Devoted to the Propagation and Defense of New Testament Christianity
June 16, 1949

Jesus And The Kingdom Of God

Jno. T. Overbey, Tempe, Arizona

Jehovah was early regarded as Israel's divine king. In the initial vision of Isaiah, the prophet exclaims, "I dwell in the midst of a people of unclean lips, for mine eyes have seen the King, Jehovah of hosts." (Isa. 6:5) The same idea underlies the protest of Samuel against the appointment of Saul as king, "Ye say unto me, Nay, but a king shall reign over us; when Jehovah your God was your king." (I Sam. 12:12)

This conception of Jehovah as the divine king, however, did not prevent the Jews from paying homage to an earthly king, nor from cherishing hope that a human Messiah would come to establish a world-wide kingdom, and whose chief task would be to extend the authority and glory of Jehovah unto the ends of the earth. (See Isa. 11:1-10; 35:1-10; Micah 4:1-8; Hab. 2:14) This nationalistic conception was held by the common people in the days of their liberation from Babylonian servitude; in the days of the Maccabeans; and in the days of Jesus. Particularly in Jesus' time did the Zealots (a party springing up in the days of Herod the Great) hold to this idea.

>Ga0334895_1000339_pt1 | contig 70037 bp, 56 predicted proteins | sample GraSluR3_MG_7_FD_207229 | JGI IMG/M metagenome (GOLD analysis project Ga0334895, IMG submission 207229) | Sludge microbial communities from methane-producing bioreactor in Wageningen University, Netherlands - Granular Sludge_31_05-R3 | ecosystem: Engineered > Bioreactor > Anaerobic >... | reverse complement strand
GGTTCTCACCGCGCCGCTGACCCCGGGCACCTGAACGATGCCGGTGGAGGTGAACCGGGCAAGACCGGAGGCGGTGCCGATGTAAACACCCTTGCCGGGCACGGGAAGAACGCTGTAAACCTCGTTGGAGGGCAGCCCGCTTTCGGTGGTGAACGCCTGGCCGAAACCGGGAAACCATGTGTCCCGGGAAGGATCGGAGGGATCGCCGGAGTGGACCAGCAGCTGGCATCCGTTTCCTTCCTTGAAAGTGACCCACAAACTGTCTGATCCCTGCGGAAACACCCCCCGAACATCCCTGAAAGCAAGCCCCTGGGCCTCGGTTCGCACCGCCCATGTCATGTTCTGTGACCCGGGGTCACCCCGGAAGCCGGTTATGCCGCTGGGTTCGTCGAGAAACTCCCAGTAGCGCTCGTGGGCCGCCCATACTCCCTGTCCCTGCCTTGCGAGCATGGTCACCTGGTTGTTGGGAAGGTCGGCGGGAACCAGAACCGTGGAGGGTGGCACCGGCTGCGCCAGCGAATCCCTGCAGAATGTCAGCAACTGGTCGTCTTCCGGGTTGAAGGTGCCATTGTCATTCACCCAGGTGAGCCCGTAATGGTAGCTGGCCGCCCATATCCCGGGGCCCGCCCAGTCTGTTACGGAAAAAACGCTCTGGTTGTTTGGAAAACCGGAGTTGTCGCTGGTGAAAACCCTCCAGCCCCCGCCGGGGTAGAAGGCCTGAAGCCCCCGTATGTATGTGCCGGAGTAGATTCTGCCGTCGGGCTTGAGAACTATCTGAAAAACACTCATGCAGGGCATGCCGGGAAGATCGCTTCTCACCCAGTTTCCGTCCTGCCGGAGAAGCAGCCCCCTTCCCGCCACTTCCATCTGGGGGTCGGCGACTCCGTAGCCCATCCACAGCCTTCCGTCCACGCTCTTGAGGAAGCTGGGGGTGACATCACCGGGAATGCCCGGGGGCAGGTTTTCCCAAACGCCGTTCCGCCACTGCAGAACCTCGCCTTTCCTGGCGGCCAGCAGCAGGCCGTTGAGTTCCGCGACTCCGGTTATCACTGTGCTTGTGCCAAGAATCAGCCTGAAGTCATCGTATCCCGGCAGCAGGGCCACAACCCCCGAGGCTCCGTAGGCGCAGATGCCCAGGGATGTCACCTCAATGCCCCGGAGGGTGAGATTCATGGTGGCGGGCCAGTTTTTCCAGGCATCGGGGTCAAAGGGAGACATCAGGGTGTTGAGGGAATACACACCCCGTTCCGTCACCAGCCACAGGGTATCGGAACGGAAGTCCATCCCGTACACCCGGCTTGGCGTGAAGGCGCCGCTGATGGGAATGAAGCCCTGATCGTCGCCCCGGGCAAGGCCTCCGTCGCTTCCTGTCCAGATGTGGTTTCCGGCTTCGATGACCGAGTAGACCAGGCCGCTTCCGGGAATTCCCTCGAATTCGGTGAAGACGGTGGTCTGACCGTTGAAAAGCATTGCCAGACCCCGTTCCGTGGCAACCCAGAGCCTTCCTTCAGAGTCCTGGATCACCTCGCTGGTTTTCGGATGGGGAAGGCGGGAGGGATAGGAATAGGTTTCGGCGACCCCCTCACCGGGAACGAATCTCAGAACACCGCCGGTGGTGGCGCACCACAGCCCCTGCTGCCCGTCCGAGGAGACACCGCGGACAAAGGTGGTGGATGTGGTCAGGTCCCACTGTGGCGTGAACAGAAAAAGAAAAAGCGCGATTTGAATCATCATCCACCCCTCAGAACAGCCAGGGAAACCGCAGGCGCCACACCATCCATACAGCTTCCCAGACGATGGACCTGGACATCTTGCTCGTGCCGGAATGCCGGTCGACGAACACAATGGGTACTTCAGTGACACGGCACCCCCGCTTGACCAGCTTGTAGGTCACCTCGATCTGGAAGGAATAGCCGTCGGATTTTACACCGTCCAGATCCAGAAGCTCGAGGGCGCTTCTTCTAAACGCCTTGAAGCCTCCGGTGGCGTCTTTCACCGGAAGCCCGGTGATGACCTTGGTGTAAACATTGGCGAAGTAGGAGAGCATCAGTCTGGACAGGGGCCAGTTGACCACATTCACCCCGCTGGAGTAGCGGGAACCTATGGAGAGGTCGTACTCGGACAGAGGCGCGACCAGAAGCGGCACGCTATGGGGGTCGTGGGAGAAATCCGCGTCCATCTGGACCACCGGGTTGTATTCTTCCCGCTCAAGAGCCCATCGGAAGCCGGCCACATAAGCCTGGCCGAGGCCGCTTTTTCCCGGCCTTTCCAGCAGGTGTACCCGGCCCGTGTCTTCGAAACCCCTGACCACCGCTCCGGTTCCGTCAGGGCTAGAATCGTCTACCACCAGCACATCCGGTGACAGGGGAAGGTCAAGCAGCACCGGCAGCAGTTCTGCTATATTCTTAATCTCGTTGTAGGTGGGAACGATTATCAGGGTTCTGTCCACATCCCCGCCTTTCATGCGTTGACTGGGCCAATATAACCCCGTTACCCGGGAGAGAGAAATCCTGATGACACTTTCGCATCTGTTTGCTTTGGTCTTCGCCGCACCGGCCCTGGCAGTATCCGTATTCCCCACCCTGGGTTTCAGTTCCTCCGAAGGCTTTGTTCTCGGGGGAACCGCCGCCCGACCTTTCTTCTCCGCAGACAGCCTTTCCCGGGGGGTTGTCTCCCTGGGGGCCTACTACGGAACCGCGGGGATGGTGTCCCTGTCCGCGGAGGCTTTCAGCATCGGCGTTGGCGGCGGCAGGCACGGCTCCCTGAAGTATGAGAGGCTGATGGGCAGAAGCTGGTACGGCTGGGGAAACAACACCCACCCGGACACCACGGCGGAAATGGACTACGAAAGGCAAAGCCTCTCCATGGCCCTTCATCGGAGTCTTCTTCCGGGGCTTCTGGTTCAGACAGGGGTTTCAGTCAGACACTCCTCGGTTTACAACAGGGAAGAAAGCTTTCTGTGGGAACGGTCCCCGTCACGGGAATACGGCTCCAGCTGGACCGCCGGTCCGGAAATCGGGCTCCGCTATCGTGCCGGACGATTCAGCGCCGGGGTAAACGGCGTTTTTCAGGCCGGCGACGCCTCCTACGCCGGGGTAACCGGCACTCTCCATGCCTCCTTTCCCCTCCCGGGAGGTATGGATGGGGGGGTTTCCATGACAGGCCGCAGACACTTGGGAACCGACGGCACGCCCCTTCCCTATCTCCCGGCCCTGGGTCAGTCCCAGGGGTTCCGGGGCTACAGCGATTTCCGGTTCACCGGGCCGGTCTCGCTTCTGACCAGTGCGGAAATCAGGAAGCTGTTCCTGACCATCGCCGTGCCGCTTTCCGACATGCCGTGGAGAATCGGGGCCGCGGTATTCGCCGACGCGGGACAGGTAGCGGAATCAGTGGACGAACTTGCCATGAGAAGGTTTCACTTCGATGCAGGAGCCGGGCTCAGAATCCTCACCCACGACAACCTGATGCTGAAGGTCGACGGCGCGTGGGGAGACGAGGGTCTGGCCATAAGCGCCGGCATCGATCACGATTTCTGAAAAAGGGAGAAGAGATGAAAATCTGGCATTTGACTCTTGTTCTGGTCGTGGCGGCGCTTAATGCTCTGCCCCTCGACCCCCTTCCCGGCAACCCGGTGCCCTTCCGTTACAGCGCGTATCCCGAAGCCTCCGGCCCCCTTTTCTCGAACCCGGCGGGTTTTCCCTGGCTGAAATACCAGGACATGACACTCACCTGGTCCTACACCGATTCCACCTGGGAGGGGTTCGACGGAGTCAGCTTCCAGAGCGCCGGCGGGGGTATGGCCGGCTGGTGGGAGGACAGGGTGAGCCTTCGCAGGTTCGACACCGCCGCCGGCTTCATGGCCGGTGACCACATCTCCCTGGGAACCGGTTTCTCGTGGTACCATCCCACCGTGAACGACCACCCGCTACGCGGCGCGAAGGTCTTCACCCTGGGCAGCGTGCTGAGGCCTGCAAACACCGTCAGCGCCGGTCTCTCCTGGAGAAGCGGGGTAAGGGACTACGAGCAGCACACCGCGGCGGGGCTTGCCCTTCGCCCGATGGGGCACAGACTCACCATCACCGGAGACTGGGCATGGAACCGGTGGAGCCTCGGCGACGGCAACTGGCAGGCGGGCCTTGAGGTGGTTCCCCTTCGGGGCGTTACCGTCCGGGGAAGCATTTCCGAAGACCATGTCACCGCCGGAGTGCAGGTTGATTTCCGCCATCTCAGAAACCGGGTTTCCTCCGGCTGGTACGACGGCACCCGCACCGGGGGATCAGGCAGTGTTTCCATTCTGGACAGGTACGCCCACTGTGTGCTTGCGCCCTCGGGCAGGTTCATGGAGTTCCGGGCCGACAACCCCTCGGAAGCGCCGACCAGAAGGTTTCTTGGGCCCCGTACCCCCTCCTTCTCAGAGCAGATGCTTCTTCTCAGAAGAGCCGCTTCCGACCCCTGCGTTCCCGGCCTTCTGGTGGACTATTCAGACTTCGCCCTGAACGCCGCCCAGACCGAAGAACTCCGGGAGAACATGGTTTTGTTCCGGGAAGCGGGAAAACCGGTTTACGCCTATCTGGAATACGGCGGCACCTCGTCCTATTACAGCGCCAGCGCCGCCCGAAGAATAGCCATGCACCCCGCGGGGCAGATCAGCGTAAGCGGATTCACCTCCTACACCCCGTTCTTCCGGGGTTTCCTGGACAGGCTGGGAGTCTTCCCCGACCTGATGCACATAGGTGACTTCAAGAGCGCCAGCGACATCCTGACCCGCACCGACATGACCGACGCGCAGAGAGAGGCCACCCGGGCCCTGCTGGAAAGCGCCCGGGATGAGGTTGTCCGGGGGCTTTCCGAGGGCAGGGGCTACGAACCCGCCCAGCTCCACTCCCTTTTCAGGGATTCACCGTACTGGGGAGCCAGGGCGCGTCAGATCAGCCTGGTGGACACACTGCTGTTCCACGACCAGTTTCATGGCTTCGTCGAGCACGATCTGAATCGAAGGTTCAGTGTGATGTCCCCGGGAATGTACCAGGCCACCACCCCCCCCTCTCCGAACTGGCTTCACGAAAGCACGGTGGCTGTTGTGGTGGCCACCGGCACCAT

Among the Pharisees (who dated their beginning from the days of John Hyracanus, about 135-105 B. C.) were many leaders who, realizing the impossibility of throwing off the yoke of Rome, believed that the kingdom of heaven would be miraculously established. They based their belief and expectancy largely on such passages as Daniel 2:44.

There was still a third idea regarding the kingdom. It was the idea presented in the Psalms (Psalms 24, 29, 47, and 95-100) in which the human king completely disappears, and the reign of God is presented. Jehovah reigns over man. His rule is to be just, merciful and righteous; and it will last forever.

Jesus' View Of The Kingdom